Wednesday, 10 January 2018

Relays (RN) and Donor eNode Bs (DeNB)

Relays a.k.a. Relay Node (RN) in standards has been a part of the standards for a while but I don't hear about them often. The only time recently when I heard about them were with Airspan's MagicBox small cells deployed in Sprint (see news here). In fact the article speculates:

LTE UE Relay was specified within 3GPP’s Release 10. There are different types of Relay and it would seem Sprint’s will be Type 2, which sees the Relay Node (or MagicBox) retransmit on the same code as provided by its macro “donor” cell.

While I don't have any further details about it, I am not too sure about it. Type 2 relays are complex and require change in the existing eNodeB's. I should clarify here that we are talking about Layer 3 relays in this post. An earlier presentation from Airspan mentioned that they use Type 1a/1b relay architecture. See here.

The presentation below has some nice simple explanation of the Relay nodes and its workings

In case of Type 2 relays, there is a much more architecture change involved. This architecture change requires modification of the existing eNB to Donor eNB (DeNB).

Going back to 3GPP TS 36.300: E-UTRA and E-UTRAN Overall description; Stage 2 document:

The DeNB hosts the following functions in addition to the eNB functions:
- S1/X2 proxy functionality for supporting RNs;
- S11 termination and S-GW/P-GW functionality for supporting RNs.

Further on, in section 4.7

E-UTRAN supports relaying by having a Relay Node (RN) wirelessly connect to an eNB serving the RN, called Donor eNB (DeNB), via a modified version of the E-UTRA radio interface, the modified version being called the Un interface.

The RN supports the eNB functionality meaning it terminates the radio protocols of the E-UTRA radio interface, and the S1 and X2 interfaces. From a specification point of view, functionality defined for eNBs, e.g. RNL and TNL, also applies to RNs unless explicitly specified. RNs do not support NNSF.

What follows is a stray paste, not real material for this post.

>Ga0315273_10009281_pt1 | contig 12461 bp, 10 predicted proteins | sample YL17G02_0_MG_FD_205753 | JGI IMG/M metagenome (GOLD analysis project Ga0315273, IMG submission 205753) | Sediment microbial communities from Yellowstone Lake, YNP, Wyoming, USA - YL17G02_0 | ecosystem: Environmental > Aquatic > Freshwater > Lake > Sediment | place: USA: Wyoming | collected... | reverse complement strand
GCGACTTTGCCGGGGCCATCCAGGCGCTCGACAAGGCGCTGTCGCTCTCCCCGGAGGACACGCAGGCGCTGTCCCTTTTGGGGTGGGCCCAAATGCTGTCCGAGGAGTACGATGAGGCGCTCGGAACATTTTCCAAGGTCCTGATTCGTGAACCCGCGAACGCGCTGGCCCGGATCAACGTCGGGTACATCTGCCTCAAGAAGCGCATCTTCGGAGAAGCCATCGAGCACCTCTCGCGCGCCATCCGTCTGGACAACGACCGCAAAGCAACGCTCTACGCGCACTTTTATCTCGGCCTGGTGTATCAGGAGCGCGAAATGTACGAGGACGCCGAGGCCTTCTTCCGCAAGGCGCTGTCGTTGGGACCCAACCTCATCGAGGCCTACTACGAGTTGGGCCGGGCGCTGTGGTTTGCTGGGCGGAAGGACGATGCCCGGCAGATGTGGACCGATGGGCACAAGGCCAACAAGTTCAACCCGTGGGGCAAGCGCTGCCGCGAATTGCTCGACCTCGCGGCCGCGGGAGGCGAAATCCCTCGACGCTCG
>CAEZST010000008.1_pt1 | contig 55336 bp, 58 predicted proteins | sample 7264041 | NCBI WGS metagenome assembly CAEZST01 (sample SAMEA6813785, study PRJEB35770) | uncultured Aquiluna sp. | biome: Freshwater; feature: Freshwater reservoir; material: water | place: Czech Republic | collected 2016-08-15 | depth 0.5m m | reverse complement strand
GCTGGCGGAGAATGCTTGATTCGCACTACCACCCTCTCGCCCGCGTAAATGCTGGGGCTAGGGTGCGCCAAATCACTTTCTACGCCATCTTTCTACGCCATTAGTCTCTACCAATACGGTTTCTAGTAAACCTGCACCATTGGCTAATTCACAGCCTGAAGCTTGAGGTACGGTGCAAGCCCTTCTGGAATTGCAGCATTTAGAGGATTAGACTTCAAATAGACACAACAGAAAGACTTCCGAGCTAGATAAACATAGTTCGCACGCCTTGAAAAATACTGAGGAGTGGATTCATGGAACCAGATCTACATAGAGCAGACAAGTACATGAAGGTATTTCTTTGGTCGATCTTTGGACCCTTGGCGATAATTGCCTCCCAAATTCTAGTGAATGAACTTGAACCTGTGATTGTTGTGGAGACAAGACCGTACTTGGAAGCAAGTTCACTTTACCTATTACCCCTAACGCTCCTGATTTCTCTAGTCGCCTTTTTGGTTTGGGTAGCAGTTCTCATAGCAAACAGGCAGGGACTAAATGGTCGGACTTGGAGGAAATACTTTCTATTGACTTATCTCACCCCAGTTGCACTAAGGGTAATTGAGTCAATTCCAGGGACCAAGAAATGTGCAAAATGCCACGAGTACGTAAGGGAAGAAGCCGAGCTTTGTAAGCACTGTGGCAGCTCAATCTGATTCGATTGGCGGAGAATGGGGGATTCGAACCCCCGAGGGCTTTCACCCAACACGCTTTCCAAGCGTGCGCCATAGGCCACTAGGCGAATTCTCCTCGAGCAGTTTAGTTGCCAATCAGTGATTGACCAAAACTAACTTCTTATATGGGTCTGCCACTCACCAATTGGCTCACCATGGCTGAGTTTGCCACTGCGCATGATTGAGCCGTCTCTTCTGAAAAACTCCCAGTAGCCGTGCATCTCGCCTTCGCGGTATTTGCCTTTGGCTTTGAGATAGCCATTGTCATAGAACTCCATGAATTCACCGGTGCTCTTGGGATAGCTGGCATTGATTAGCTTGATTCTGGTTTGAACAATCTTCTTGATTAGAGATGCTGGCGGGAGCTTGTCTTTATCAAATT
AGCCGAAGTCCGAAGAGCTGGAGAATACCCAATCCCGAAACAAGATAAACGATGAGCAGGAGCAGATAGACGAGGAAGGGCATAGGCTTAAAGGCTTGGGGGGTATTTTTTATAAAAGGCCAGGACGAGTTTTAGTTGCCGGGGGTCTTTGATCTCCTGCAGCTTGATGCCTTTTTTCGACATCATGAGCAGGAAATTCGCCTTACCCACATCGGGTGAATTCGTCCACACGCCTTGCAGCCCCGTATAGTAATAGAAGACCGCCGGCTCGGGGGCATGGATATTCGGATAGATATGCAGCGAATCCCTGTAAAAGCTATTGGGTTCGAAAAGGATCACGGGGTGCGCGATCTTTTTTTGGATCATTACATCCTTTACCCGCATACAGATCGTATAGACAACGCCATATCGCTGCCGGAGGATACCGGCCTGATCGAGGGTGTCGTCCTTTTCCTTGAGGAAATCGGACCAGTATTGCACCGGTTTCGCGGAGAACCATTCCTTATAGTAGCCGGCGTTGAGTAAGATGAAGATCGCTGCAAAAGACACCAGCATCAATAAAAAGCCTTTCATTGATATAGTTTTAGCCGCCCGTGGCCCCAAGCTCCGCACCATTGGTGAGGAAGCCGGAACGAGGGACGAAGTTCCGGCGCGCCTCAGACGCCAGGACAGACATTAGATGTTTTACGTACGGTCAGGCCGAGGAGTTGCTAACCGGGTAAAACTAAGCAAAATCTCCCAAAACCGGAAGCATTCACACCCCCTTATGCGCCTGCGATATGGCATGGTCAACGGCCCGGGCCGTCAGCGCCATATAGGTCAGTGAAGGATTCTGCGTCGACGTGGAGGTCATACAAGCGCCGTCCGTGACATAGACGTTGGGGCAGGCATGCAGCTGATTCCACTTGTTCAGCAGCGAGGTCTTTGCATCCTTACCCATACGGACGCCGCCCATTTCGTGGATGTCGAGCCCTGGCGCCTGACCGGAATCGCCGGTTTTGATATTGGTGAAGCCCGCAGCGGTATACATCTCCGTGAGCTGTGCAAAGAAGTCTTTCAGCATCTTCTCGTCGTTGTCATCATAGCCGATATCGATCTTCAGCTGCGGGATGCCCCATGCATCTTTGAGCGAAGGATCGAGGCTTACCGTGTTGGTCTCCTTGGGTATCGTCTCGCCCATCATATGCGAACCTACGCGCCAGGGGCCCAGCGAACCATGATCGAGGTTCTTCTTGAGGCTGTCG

In addition to the eNB functionality, the RN also supports a subset of the UE functionality, e.g. physical layer, layer-2, RRC, and NAS functionality, in order to wirelessly connect to the DeNB.

The RN terminates the S1, X2 and Un interfaces. The DeNB provides S1 and X2 proxy functionality between the RN and other network nodes (other eNBs, MMEs and S GWs). The S1 and X2 proxy functionality includes passing UE-dedicated S1 and X2 signalling messages as well as GTP data packets between the S1 and X2 interfaces associated with the RN and the S1 and X2 interfaces associated with other network nodes. Due to the proxy functionality, the DeNB appears as an MME (for S1-MME), an eNB (for X2) and an S-GW (for S1-U) to the RN. 

In phase II of RN operation, the DeNB also embeds and provides the S-GW/P-GW-like functions needed for the RN operation. This includes creating a session for the RN and managing EPS bearers for the RN, as well as terminating the S11 interface towards the MME serving the RN.

The RN and DeNB also perform mapping of signalling and data packets onto EPS bearers that are setup for the RN. The mapping is based on existing QoS mechanisms defined for the UE and the P-GW.

In phase II of RN operation, the P-GW functions in the DeNB allocate an IP address for the RN for the O&M which may be different than the S1 IP address of the DeNB.

Based on the complexity and additional changes required for Type 2 relays, I am not surprised that they are not very popular. If you think otherwise, do let me know.

Thanks to Dr. Kit Kilgour for providing insights into this topic.


  1. Zahid, please mention you are describing type-1/type-2, layer-3 relay. It will be clearer.